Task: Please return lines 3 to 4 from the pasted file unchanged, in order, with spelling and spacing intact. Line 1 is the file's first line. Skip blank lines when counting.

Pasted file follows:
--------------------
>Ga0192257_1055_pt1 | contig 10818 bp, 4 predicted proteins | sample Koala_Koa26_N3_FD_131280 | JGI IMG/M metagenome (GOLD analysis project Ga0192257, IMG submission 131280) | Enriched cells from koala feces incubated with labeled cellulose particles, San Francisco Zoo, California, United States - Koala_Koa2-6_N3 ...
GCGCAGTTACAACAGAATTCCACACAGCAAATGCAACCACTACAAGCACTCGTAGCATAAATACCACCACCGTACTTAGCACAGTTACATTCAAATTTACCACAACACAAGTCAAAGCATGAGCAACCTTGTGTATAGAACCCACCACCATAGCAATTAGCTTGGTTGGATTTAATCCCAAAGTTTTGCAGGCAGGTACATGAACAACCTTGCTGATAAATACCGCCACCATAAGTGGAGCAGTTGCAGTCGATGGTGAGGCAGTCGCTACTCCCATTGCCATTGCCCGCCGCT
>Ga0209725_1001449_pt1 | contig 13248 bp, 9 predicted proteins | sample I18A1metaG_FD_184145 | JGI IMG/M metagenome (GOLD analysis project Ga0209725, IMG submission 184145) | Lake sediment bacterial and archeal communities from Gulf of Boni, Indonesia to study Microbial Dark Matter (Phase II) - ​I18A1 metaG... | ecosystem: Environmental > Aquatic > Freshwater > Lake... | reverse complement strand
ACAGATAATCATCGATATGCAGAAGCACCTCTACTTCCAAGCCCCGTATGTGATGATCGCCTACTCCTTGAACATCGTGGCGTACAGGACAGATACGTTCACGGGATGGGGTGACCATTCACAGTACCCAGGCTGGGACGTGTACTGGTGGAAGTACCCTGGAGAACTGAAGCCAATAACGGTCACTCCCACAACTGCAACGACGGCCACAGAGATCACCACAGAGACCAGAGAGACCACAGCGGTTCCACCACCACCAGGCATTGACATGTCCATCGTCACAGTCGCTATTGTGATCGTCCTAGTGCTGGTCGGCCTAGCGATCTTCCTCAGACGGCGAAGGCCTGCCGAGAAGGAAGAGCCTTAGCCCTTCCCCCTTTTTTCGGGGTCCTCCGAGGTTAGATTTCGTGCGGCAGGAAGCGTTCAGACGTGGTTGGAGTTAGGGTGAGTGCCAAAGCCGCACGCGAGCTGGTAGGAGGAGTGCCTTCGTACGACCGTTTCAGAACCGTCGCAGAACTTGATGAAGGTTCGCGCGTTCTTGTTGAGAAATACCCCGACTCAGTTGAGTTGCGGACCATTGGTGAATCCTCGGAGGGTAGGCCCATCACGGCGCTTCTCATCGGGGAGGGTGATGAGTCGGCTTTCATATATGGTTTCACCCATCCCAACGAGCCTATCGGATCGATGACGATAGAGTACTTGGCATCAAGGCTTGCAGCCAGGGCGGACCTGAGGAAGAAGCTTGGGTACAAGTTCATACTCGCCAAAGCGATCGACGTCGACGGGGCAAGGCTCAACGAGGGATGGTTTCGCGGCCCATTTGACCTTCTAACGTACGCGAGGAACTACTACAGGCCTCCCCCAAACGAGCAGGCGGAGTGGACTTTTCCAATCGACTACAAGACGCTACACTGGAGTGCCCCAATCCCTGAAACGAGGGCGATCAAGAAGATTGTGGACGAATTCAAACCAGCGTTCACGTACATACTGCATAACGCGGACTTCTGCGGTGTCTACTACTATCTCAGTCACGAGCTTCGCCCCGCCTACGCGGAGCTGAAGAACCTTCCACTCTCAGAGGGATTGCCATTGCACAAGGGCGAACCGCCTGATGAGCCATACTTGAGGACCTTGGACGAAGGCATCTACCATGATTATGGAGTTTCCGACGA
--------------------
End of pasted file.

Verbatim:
>Ga0209725_1001449_pt1 | contig 13248 bp, 9 predicted proteins | sample I18A1metaG_FD_184145 | JGI IMG/M metagenome (GOLD analysis project Ga0209725, IMG submission 184145) | Lake sediment bacterial and archeal communities from Gulf of Boni, Indonesia to study Microbial Dark Matter (Phase II) - ​I18A1 metaG... | ecosystem: Environmental > Aquatic > Freshwater > Lake... | reverse complement strand
ACAGATAATCATCGATATGCAGAAGCACCTCTACTTCCAAGCCCCGTATGTGATGATCGCCTACTCCTTGAACATCGTGGCGTACAGGACAGATACGTTCACGGGATGGGGTGACCATTCACAGTACCCAGGCTGGGACGTGTACTGGTGGAAGTACCCTGGAGAACTGAAGCCAATAACGGTCACTCCCACAACTGCAACGACGGCCACAGAGATCACCACAGAGACCAGAGAGACCACAGCGGTTCCACCACCACCAGGCATTGACATGTCCATCGTCACAGTCGCTATTGTGATCGTCCTAGTGCTGGTCGGCCTAGCGATCTTCCTCAGACGGCGAAGGCCTGCCGAGAAGGAAGAGCCTTAGCCCTTCCCCCTTTTTTCGGGGTCCTCCGAGGTTAGATTTCGTGCGGCAGGAAGCGTTCAGACGTGGTTGGAGTTAGGGTGAGTGCCAAAGCCGCACGCGAGCTGGTAGGAGGAGTGCCTTCGTACGACCGTTTCAGAACCGTCGCAGAACTTGATGAAGGTTCGCGCGTTCTTGTTGAGAAATACCCCGACTCAGTTGAGTTGCGGACCATTGGTGAATCCTCGGAGGGTAGGCCCATCACGGCGCTTCTCATCGGGGAGGGTGATGAGTCGGCTTTCATATATGGTTTCACCCATCCCAACGAGCCTATCGGATCGATGACGATAGAGTACTTGGCATCAAGGCTTGCAGCCAGGGCGGACCTGAGGAAGAAGCTTGGGTACAAGTTCATACTCGCCAAAGCGATCGACGTCGACGGGGCAAGGCTCAACGAGGGATGGTTTCGCGGCCCATTTGACCTTCTAACGTACGCGAGGAACTACTACAGGCCTCCCCCAAACGAGCAGGCGGAGTGGACTTTTCCAATCGACTACAAGACGCTACACTGGAGTGCCCCAATCCCTGAAACGAGGGCGATCAAGAAGATTGTGGACGAATTCAAACCAGCGTTCACGTACATACTGCATAACGCGGACTTCTGCGGTGTCTACTACTATCTCAGTCACGAGCTTCGCCCCGCCTACGCGGAGCTGAAGAACCTTCCACTCTCAGAGGGATTGCCATTGCACAAGGGCGAACCGCCTGATGAGCCATACTTGAGGACCTTGGACGAAGGCATCTACCATGATTATGGAGTTTCCGACGA